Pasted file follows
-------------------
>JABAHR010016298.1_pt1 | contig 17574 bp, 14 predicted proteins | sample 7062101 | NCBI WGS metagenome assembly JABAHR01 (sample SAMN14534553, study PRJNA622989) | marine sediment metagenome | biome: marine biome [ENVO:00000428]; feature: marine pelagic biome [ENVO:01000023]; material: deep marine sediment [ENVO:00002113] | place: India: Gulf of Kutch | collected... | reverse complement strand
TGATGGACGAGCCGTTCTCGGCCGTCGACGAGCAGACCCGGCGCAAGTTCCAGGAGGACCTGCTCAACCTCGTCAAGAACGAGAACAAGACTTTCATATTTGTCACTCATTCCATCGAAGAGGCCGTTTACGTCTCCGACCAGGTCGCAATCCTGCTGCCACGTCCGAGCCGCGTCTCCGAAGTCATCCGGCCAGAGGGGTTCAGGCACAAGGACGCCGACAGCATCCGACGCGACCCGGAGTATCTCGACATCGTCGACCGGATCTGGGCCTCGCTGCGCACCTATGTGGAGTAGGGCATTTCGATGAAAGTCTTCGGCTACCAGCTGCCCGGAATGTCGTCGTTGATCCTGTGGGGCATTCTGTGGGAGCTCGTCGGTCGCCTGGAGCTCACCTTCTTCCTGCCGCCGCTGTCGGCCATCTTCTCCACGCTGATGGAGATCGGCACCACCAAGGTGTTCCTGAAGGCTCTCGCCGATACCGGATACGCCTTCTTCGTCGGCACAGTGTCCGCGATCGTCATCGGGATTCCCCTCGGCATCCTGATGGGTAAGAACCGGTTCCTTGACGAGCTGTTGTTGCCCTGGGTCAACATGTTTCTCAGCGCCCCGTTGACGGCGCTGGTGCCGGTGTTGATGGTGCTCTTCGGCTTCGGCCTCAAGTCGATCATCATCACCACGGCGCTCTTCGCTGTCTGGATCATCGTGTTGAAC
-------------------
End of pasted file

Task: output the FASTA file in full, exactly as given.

>JABAHR010016298.1_pt1 | contig 17574 bp, 14 predicted proteins | sample 7062101 | NCBI WGS metagenome assembly JABAHR01 (sample SAMN14534553, study PRJNA622989) | marine sediment metagenome | biome: marine biome [ENVO:00000428]; feature: marine pelagic biome [ENVO:01000023]; material: deep marine sediment [ENVO:00002113] | place: India: Gulf of Kutch | collected... | reverse complement strand
TGATGGACGAGCCGTTCTCGGCCGTCGACGAGCAGACCCGGCGCAAGTTCCAGGAGGACCTGCTCAACCTCGTCAAGAACGAGAACAAGACTTTCATATTTGTCACTCATTCCATCGAAGAGGCCGTTTACGTCTCCGACCAGGTCGCAATCCTGCTGCCACGTCCGAGCCGCGTCTCCGAAGTCATCCGGCCAGAGGGGTTCAGGCACAAGGACGCCGACAGCATCCGACGCGACCCGGAGTATCTCGACATCGTCGACCGGATCTGGGCCTCGCTGCGCACCTATGTGGAGTAGGGCATTTCGATGAAAGTCTTCGGCTACCAGCTGCCCGGAATGTCGTCGTTGATCCTGTGGGGCATTCTGTGGGAGCTCGTCGGTCGCCTGGAGCTCACCTTCTTCCTGCCGCCGCTGTCGGCCATCTTCTCCACGCTGATGGAGATCGGCACCACCAAGGTGTTCCTGAAGGCTCTCGCCGATACCGGATACGCCTTCTTCGTCGGCACAGTGTCCGCGATCGTCATCGGGATTCCCCTCGGCATCCTGATGGGTAAGAACCGGTTCCTTGACGAGCTGTTGTTGCCCTGGGTCAACATGTTTCTCAGCGCCCCGTTGACGGCGCTGGTGCCGGTGTTGATGGTGCTCTTCGGCTTCGGCCTCAAGTCGATCATCATCACCACGGCGCTCTTCGCTGTCTGGATCATCGTGTTGAAC